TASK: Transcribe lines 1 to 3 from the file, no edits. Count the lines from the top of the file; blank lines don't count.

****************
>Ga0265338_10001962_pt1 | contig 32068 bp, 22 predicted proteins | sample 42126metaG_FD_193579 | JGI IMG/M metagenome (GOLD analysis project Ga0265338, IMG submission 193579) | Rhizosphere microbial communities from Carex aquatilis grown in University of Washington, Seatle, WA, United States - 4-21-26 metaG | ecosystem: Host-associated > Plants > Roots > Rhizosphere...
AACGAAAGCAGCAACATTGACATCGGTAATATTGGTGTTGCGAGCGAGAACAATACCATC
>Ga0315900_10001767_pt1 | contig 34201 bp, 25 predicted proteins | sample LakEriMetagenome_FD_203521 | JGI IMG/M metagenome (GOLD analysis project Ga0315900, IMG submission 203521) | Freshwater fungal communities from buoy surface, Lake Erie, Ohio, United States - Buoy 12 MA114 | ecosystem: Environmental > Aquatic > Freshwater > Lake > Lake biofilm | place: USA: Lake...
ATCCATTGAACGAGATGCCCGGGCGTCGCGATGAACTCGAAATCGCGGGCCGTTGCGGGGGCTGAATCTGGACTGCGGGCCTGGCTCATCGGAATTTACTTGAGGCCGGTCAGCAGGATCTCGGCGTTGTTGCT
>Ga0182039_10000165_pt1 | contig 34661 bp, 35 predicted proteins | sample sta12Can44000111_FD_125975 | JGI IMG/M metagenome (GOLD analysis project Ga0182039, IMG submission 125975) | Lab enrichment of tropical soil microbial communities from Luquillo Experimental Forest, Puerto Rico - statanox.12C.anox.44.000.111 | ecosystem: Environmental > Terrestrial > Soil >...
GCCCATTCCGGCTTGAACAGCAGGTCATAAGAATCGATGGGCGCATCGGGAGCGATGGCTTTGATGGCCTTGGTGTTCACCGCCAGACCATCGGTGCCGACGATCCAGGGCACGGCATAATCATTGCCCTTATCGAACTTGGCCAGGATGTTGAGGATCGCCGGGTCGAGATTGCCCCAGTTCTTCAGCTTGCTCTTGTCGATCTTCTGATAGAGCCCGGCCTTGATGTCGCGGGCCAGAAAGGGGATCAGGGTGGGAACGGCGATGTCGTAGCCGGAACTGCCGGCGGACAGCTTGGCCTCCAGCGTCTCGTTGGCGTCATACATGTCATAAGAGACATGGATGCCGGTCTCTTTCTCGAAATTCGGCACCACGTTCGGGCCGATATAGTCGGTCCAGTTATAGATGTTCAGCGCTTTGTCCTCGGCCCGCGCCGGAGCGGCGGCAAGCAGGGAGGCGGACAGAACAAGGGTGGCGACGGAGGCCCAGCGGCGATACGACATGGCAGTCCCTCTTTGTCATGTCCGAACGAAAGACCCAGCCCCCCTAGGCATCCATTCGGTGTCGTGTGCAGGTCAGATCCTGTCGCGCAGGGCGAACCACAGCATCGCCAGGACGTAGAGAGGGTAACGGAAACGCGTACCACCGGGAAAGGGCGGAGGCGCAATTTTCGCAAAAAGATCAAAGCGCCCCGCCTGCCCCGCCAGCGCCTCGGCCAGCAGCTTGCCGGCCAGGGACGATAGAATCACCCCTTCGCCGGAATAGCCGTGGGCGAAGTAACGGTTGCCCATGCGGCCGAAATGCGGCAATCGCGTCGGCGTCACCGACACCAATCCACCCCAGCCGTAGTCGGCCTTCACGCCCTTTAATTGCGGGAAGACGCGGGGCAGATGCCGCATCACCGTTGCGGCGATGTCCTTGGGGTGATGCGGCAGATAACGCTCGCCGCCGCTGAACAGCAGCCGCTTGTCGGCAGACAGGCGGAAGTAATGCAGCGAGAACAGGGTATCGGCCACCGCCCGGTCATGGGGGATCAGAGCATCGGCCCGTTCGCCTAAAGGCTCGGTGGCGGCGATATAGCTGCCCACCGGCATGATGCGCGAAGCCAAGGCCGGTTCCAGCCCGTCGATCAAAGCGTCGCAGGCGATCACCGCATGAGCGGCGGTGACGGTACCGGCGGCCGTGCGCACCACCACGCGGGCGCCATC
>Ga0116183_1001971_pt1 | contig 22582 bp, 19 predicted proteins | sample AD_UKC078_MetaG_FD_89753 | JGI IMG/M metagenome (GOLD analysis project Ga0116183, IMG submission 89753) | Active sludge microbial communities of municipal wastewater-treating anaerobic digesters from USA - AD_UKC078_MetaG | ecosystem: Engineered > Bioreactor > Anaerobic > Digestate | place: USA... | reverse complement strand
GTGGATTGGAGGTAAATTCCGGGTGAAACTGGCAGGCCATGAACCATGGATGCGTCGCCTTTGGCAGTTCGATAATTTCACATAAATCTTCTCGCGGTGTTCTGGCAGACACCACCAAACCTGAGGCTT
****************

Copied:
>Ga0265338_10001962_pt1 | contig 32068 bp, 22 predicted proteins | sample 42126metaG_FD_193579 | JGI IMG/M metagenome (GOLD analysis project Ga0265338, IMG submission 193579) | Rhizosphere microbial communities from Carex aquatilis grown in University of Washington, Seatle, WA, United States - 4-21-26 metaG | ecosystem: Host-associated > Plants > Roots > Rhizosphere...
AACGAAAGCAGCAACATTGACATCGGTAATATTGGTGTTGCGAGCGAGAACAATACCATC
>Ga0315900_10001767_pt1 | contig 34201 bp, 25 predicted proteins | sample LakEriMetagenome_FD_203521 | JGI IMG/M metagenome (GOLD analysis project Ga0315900, IMG submission 203521) | Freshwater fungal communities from buoy surface, Lake Erie, Ohio, United States - Buoy 12 MA114 | ecosystem: Environmental > Aquatic > Freshwater > Lake > Lake biofilm | place: USA: Lake...